Home Loan Crackdown Makes It Harder Than Ever To Get Approved
HOME loan approvals are hard to come by in 2017, so steer clear of these six traps that are stopping your property journey before it has even begun.
BANKS are making it harder to get a home loan; especially if you are a property investor, so it is important not to give them any excuses to reject you, experts say.
Restrictions on property investor borrowing were introduced recently by the Australian Prudential Regulation Authority (APRA), to bring the market under control and mitigate the risk of a real estate bubble bursting.
Nathan Birch, founder of buyers’ agency B Invested and owner of close to 200 investment properties, says the climate is much different from two years ago.
“Gone are the days of asking for the cheapest interest rate from a broker,” he said. “Now it is more like asking who will lend me the money and on what terms.”
Mr Birch said borrowers might be sabotaging their own chances without even knowing it in the following ways:
Credit cards with generous limits
If you have three credit cards with $10,000 limits on each, the bank will think you need a $30,000 credit buffer to maintain your lifestyle, even if you rarely use the cards.
“If your bills only reach $2000 each month, reduce your limit,” Mr Birch said. “Restrict yourself to one card. You will save on annual fees and look like a more responsible borrower to the banks.”
Bad credit score
Past unpaid bills or late payments may have affected your credit score, even if they were accidental. Before you apply for a loan, get a copy of your credit score for free from online providers such as Get Credit Score and Credit Simple and try to fix any negative marks against your name.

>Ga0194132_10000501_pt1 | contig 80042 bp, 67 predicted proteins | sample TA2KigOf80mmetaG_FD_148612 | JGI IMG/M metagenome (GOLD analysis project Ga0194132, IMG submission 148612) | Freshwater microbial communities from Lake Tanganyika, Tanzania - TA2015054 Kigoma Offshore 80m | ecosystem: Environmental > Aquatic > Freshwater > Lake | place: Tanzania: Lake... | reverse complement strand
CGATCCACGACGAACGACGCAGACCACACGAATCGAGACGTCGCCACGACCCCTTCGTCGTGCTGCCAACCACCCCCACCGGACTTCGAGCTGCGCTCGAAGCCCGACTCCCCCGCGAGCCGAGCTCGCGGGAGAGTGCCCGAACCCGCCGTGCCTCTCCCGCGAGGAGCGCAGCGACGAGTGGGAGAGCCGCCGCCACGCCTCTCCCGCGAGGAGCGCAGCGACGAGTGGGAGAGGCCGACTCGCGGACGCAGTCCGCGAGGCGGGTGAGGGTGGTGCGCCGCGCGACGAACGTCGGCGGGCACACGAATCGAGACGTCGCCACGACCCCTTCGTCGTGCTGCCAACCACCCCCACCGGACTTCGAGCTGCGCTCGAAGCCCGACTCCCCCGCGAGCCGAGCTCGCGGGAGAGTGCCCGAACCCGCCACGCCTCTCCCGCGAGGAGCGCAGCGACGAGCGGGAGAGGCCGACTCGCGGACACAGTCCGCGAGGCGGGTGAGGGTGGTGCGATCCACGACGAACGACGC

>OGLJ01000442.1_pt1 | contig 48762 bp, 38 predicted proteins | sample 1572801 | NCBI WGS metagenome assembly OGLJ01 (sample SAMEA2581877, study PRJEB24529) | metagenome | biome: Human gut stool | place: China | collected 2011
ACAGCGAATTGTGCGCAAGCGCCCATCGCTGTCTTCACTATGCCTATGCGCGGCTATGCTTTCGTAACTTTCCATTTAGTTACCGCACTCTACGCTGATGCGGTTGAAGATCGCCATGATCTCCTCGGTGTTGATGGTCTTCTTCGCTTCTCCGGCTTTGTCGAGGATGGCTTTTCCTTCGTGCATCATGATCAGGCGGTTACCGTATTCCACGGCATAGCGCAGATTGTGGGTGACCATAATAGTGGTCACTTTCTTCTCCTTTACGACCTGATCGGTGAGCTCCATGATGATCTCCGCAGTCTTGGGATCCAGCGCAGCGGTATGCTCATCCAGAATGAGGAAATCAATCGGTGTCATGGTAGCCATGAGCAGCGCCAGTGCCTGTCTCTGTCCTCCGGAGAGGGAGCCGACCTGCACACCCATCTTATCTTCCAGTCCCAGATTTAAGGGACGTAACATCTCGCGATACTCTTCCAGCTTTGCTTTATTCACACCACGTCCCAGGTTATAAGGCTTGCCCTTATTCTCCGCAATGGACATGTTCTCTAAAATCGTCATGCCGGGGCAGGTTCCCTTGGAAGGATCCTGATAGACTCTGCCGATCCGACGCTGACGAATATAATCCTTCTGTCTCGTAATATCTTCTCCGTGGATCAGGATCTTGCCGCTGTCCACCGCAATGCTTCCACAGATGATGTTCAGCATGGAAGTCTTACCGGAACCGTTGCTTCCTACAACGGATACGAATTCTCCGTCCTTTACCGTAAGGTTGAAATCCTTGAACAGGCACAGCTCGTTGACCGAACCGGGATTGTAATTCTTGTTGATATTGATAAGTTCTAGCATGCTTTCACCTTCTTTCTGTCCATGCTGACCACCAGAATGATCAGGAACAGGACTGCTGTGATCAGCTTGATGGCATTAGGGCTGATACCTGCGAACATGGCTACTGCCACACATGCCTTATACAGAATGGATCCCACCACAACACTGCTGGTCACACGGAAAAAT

Personal or unsecured loans
These are the definition of bad debt in the bank’s eyes as they are not attached to an asset.
This tells the bank you are living beyond your means.
Leaving a role or starting your own business is not a great option when about to apply for a home loan. Banks need proof of a stable income source of 12 months or more, not someone on probation at a new role or struggling to attract new clients.
Applying when shopping around
Every time you apply for a home loan or make a credit inquiry it means points against your credit score. Banks will assume you have been rejected by other lenders. A good mortgage broker can help you find the loan that will suit you before you apply.
Refinancing to fixed interest
You may think locking in an attractive interest rate is a smart move, but this can mean you are bound to a contract and unable to release equity or vary your loan to improve cash flow for a number of years.
Originally published as Six ways you’re sabotaging your home loan application.